Using a recreational vehicle (RV) to travel is convenient for people who want to take leisurely road trips or people who are traveling with larger groups. Most insurance companies issue RV policies since RVs are like cars. However, policyholders have problems fitting RV coverages into a standard auto insurance policy.
So, before heading out on the open road, you should know the differences between RV and auto insurance coverage to ensure your vehicles are adequately covered in case of an accident.
Is RV Insurance Required?
In most states, you are only required to have bodily injury and property damage liability coverage on your RV. Insurance is optional if you own a travel trailer because they are not motorized. However, if you purchased your RV with a private lender, your lender would typically ask you to acquire insurance.
Auto Insurance vs. RV Insurance
RV insurance liability rates are often higher than standard car insurance rates because RVs can be someone’s residence, and the cost of an RV is often higher than your typical car. Since RVs are larger, and handling a vehicle of that size has more risks, insurers have a higher liability threshold for RVs.
RV coverage can often be deemed inactive when an RV is in storage. If your RV is in storage for a while, collision coverage wouldn’t be a concern since the RV is inactive.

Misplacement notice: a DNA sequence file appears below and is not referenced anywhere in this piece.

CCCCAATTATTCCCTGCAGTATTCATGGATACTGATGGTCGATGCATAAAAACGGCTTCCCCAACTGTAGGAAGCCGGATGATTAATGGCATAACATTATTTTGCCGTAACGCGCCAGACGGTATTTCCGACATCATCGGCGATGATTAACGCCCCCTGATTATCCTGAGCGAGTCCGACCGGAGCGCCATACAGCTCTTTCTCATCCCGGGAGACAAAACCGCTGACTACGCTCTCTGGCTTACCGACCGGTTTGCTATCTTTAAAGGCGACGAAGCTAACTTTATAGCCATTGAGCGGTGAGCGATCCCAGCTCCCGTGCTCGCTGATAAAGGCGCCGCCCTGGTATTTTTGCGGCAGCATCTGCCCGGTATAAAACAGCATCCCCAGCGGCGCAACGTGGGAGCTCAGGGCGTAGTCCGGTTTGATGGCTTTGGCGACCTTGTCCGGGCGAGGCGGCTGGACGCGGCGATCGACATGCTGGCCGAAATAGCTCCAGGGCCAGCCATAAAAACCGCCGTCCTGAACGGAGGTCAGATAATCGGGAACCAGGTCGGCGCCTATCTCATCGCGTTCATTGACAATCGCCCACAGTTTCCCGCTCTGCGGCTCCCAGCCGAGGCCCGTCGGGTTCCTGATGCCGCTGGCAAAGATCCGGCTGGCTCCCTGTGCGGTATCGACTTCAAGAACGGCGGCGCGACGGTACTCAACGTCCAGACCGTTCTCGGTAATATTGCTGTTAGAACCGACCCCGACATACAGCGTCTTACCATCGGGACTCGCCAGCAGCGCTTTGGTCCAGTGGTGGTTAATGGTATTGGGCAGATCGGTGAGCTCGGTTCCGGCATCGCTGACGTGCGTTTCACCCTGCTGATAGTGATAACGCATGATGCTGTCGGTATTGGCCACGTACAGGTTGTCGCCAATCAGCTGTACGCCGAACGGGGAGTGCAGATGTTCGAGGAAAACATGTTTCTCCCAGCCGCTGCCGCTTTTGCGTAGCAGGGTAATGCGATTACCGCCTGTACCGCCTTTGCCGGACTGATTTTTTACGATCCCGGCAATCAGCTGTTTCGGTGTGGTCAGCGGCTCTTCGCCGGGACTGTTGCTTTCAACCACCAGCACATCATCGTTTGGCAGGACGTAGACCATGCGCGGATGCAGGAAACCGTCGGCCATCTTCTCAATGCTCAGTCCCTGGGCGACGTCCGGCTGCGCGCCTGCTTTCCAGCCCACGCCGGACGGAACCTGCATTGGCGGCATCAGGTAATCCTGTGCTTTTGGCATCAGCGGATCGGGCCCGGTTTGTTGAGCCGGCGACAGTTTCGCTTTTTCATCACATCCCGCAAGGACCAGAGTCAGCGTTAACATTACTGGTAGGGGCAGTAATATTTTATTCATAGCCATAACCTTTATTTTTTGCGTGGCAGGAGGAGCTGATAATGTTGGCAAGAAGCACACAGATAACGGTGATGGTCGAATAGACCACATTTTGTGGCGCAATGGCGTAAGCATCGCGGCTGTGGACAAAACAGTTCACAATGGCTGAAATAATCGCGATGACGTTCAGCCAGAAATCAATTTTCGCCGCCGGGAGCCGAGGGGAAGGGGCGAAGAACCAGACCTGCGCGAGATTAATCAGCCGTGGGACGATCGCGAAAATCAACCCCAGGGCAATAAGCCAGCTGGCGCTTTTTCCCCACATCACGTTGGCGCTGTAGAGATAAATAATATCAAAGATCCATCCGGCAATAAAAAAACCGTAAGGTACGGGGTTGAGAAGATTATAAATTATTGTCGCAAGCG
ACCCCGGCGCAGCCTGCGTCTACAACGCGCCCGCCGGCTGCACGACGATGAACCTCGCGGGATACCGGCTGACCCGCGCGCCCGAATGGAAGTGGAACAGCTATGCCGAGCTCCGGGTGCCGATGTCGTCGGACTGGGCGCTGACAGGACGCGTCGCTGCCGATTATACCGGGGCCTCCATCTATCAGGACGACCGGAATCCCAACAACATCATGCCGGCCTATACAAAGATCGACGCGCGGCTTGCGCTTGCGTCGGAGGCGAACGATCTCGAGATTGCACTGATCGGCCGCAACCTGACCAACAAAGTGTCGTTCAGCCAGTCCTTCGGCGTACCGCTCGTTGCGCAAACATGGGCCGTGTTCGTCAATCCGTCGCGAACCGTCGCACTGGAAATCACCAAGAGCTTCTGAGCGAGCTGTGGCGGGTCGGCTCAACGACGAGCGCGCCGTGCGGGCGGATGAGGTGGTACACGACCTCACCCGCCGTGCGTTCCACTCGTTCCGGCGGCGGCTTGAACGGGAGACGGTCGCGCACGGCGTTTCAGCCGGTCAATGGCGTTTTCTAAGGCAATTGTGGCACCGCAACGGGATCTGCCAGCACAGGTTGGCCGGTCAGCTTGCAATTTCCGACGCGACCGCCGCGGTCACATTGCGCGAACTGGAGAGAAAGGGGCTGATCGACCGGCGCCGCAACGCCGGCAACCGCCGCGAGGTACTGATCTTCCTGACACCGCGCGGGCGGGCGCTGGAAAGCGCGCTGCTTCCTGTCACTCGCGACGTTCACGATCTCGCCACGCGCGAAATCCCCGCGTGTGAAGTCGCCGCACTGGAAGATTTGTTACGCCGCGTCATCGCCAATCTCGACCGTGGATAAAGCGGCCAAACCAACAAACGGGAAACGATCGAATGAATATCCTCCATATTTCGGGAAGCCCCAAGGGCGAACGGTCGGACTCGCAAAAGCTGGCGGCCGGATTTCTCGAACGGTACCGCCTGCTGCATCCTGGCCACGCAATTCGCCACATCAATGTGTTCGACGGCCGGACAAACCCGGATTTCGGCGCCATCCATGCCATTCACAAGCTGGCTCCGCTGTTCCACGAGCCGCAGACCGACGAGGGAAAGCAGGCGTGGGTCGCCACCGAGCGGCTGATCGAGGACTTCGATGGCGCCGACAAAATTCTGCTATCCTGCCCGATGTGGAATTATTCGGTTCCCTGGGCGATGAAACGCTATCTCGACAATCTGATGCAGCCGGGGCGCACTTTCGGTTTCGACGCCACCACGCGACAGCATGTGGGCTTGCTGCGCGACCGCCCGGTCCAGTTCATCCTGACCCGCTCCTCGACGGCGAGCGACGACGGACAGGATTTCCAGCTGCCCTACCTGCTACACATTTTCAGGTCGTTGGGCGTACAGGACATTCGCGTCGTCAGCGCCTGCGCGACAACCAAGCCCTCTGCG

Types of RV Insurance Coverage
Acquiring specialized insurance coverage for your RV can help insure an RV with standard car insurance coverage. Recreational vehicle insurance often covers total-loss replacement or agreed value, campsite liability, and emergency expenses.
A full-timers policy provides liability coverage similar to homeowner’s insurance. This coverage insures loss or damages that come with parking your RV or using your RV as a primary residence. Full-timers insurance also covers medical expenses for those who suffer from injuries in or around the RV.
Campsite liability coverage is for those who occasionally use their RV as a primary residence, like while road tripping during the summer. This policy is designed for those who use their RV on camping sites and includes the same benefits as full-timers coverage, like medical expenses.
RV Emergency Expense Coverage
Some RV insurers offer to reward RV owners for the expenses they paid while the RV was in the maintenance shop if the losses occurred within 60 miles from the RV while repairs were being made to it. In this scenario, meals, housing, and travel expenses are provided by the insurance company.
Saferoad Insurance Services offers car insurance in Long Beach, California and surrounding areas. If you own an RV and need special coverages added to your auto insurance, we can help you make the best decisions for you and your RV.